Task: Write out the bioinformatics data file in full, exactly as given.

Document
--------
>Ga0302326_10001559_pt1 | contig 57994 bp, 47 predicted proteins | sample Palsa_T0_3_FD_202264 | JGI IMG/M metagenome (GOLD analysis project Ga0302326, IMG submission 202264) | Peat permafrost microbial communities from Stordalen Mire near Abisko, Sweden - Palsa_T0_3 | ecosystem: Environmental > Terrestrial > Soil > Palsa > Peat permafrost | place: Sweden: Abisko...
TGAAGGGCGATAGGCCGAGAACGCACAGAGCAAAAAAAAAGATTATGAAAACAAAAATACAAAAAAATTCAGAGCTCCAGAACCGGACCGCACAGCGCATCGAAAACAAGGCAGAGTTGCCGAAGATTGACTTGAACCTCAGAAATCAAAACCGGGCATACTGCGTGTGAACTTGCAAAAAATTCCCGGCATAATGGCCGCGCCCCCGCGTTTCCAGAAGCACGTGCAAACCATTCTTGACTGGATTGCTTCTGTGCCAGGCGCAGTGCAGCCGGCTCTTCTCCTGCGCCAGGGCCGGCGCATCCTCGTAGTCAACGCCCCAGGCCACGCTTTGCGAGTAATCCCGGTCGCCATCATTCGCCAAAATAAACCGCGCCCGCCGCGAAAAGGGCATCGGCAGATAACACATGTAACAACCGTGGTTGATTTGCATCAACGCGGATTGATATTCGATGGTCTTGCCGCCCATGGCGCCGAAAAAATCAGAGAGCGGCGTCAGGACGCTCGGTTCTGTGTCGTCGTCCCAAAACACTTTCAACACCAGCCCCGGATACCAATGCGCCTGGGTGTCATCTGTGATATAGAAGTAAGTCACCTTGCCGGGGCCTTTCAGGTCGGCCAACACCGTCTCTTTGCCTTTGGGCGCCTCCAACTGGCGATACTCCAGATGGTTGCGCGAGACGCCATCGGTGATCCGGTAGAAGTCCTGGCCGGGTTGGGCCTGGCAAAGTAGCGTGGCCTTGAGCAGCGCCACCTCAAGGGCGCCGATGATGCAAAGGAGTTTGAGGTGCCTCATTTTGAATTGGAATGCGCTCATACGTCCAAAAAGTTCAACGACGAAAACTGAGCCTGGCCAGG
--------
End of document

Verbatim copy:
>Ga0302326_10001559_pt1 | contig 57994 bp, 47 predicted proteins | sample Palsa_T0_3_FD_202264 | JGI IMG/M metagenome (GOLD analysis project Ga0302326, IMG submission 202264) | Peat permafrost microbial communities from Stordalen Mire near Abisko, Sweden - Palsa_T0_3 | ecosystem: Environmental > Terrestrial > Soil > Palsa > Peat permafrost | place: Sweden: Abisko...
TGAAGGGCGATAGGCCGAGAACGCACAGAGCAAAAAAAAAGATTATGAAAACAAAAATACAAAAAAATTCAGAGCTCCAGAACCGGACCGCACAGCGCATCGAAAACAAGGCAGAGTTGCCGAAGATTGACTTGAACCTCAGAAATCAAAACCGGGCATACTGCGTGTGAACTTGCAAAAAATTCCCGGCATAATGGCCGCGCCCCCGCGTTTCCAGAAGCACGTGCAAACCATTCTTGACTGGATTGCTTCTGTGCCAGGCGCAGTGCAGCCGGCTCTTCTCCTGCGCCAGGGCCGGCGCATCCTCGTAGTCAACGCCCCAGGCCACGCTTTGCGAGTAATCCCGGTCGCCATCATTCGCCAAAATAAACCGCGCCCGCCGCGAAAAGGGCATCGGCAGATAACACATGTAACAACCGTGGTTGATTTGCATCAACGCGGATTGATATTCGATGGTCTTGCCGCCCATGGCGCCGAAAAAATCAGAGAGCGGCGTCAGGACGCTCGGTTCTGTGTCGTCGTCCCAAAACACTTTCAACACCAGCCCCGGATACCAATGCGCCTGGGTGTCATCTGTGATATAGAAGTAAGTCACCTTGCCGGGGCCTTTCAGGTCGGCCAACACCGTCTCTTTGCCTTTGGGCGCCTCCAACTGGCGATACTCCAGATGGTTGCGCGAGACGCCATCGGTGATCCGGTAGAAGTCCTGGCCGGGTTGGGCCTGGCAAAGTAGCGTGGCCTTGAGCAGCGCCACCTCAAGGGCGCCGATGATGCAAAGGAGTTTGAGGTGCCTCATTTTGAATTGGAATGCGCTCATACGTCCAAAAAGTTCAACGACGAAAACTGAGCCTGGCCAGG